This is a couple years old, but I felt it was worthy to share based on a point Sara Quin makes.
Quin was invited to be one of the five panelist on CBC’s Canada Reads. On this program, the panelist bring a book to the table that they think should be the book all Canadians read. They debate and then cast their votes to remove a book until only one remains and is deemed the winner. She selected Jeff Lemire’s Essex County. When the host announces her selection as being the first graphic novel to make it to the top 5 of Canada Reads, she quickly interjects, “Which is nuts!”
Essex County is instantly eliminated. Not only is Sara Quin disappointed, but it sounds like the audience is too. It’s at 8:09, in the elimination process of this video, that Sara points out the lack of acceptance graphic novels receive from an older audience and how, often times, they are not considered a legitimate form of literature. She says, “I’m not surprised, honestly. This is nothing against all of you, but I do think you represent the demographic that isn’t going to read this book. I think it’s a shame because it’s a ‘retro sort of idea’. This book is accepted, these types of books are accepted as novels.” Another panelist says, “Maybe it’s too early for a book like that.” Sara responds, “20 years ago, people were giving critical praise and acclaim to people like Art Spiegelman, and Chris Ware, and the Persepolis series, and I think across the border there is more movement for this type of thing and I hope Canada can catch up.”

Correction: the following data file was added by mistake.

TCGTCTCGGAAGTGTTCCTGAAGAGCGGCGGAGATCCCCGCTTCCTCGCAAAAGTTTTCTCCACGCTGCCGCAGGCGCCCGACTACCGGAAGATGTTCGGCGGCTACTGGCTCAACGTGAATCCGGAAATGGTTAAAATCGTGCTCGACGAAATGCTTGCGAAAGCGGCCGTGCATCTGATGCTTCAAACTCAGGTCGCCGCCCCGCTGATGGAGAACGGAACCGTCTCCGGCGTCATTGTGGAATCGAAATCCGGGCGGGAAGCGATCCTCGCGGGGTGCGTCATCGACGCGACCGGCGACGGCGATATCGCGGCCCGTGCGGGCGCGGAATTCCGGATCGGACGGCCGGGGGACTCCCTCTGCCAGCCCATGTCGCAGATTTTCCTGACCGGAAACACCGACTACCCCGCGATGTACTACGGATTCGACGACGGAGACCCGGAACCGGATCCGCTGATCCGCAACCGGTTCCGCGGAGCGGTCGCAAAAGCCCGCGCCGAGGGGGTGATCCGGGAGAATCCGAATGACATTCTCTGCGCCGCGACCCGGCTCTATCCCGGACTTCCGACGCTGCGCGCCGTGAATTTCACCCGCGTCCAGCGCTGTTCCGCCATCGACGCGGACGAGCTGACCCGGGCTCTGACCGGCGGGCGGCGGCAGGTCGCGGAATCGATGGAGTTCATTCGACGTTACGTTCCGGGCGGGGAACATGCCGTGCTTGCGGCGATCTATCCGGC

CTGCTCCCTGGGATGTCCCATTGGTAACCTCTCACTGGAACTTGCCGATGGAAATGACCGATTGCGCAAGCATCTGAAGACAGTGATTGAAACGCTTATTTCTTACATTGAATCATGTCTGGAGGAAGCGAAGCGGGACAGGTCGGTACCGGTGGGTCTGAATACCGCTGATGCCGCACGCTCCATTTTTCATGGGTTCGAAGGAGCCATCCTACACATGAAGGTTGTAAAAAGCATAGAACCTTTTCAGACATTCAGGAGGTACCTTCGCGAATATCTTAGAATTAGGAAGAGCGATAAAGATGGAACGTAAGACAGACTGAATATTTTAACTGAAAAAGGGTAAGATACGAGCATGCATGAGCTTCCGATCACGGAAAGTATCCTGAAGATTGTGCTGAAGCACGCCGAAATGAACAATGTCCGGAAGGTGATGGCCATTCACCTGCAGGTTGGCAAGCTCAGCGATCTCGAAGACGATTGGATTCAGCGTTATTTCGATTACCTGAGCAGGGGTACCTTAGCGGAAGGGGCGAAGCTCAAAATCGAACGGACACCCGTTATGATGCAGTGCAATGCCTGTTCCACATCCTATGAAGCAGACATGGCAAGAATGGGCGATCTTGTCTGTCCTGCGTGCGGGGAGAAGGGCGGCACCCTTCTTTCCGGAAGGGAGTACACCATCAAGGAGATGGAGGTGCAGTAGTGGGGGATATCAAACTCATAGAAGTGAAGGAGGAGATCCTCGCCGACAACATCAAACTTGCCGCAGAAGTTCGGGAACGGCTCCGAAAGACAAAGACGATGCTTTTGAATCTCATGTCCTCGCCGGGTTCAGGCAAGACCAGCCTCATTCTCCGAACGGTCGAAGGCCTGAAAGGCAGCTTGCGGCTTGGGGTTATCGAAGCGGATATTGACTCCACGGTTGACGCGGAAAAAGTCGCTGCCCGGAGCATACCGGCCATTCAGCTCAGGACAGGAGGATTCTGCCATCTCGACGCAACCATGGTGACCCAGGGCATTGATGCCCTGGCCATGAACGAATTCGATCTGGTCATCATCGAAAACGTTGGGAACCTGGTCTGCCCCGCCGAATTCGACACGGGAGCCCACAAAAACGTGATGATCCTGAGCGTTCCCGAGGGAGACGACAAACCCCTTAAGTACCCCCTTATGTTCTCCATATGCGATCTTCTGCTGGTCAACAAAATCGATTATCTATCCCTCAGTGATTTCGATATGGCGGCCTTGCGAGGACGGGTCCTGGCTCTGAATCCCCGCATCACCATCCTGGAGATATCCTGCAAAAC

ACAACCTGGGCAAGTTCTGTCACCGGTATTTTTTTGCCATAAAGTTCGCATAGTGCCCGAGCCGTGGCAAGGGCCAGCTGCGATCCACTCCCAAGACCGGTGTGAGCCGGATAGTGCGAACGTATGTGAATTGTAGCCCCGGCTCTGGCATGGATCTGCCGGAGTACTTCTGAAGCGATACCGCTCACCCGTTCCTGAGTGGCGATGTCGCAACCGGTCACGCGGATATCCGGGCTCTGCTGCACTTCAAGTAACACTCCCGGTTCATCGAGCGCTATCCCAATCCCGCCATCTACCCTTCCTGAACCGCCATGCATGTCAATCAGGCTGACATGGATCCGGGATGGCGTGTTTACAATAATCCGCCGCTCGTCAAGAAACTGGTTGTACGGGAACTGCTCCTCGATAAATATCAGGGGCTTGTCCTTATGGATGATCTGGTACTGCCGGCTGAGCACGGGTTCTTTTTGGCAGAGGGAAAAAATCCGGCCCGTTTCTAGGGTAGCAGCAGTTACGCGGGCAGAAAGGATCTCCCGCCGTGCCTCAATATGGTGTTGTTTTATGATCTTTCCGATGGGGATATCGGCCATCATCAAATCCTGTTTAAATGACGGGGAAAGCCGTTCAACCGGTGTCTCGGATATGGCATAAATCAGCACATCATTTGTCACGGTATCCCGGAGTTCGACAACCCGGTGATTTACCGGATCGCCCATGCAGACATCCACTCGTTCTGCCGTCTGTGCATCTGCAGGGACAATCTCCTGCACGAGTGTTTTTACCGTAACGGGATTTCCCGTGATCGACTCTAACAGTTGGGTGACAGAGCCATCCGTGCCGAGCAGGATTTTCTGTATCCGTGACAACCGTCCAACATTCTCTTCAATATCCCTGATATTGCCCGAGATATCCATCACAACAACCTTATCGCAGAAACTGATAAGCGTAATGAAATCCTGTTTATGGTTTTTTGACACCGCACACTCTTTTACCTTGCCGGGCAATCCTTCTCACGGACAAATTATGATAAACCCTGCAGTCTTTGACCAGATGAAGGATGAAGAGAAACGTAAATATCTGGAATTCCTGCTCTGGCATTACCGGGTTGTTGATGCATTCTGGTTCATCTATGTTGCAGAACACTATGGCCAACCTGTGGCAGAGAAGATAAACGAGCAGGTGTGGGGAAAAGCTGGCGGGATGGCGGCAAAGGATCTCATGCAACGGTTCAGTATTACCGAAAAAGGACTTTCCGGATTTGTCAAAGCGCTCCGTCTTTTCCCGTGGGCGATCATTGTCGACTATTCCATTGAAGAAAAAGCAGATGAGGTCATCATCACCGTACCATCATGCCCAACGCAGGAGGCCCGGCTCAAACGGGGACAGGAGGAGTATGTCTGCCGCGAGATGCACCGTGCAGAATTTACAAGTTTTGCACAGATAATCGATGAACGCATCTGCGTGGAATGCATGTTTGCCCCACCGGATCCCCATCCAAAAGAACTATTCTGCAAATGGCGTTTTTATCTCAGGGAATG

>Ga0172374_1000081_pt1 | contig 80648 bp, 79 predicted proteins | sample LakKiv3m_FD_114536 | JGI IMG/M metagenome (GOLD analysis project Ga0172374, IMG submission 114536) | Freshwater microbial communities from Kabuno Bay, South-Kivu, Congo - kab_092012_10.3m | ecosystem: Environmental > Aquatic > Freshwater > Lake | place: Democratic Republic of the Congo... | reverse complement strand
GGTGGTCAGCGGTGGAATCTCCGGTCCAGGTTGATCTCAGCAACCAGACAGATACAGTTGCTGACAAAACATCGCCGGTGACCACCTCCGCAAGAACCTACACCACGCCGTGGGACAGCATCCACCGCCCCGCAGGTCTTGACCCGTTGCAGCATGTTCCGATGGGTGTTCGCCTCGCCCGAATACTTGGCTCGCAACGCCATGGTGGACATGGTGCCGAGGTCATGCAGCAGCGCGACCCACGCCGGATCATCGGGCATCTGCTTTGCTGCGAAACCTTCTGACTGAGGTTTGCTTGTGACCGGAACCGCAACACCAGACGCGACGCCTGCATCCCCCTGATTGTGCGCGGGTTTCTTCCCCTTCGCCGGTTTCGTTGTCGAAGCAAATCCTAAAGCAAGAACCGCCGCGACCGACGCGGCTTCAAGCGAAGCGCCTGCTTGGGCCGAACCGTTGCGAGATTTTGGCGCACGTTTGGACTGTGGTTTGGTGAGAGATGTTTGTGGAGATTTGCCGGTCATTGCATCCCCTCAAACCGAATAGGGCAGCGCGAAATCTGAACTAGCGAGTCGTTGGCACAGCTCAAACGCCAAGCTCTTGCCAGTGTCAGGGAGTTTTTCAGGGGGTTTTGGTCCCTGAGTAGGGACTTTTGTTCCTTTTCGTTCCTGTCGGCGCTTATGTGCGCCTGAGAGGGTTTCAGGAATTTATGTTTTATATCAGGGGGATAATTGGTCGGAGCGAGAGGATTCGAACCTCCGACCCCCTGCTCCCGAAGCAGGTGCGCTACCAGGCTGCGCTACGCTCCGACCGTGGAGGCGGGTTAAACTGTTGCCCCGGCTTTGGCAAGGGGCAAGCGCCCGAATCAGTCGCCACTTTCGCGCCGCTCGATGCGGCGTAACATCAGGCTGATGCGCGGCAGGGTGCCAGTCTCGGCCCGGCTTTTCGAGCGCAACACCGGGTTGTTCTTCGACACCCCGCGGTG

They break out into a debate when the other panelist provide their reasons for casting it off, claiming, a book like Essex County, will not encourage people to read more. It won’t solve “our problem with low literacy levels, and problem of creative and interpretive thinking”. They also dismiss the book based on it’s lack of writing. When one panalist says there were times when all she was doing was flipping pages, Quin states, “That’s exactly what’s so sad to me. You obvisouly missed it. I could stair at some of these panels…I mean there are so many stories inside…This is a novel to me. It does force people to access a different part of their brain. I challange people to read this book and read books from this genre. I could talk for hours about graphic novels. They’re doing something that these (traditional) books aren’t doing, and they are writing about relevant things.”
18 x 24”
A limited-edition print created exclusively for WeMake Celebrates and Design Week, happening in October.
This is so fucking cool. My kid loves it too.
Still making comics. Had to take a break for a couple weeks due to life happenings.
A decade + late to the party, i finally read the Joe Casey / Sean Phillips [@seanpphillips] run on Wildcats, edited by Scott Dunbier [@sdunbier]. Bitchin’ kick-ass street-level superhero comics. Precursor to later excellent team of Phillips and Ed @brubaker. I want a Deluxe Oversized Hardcover, please!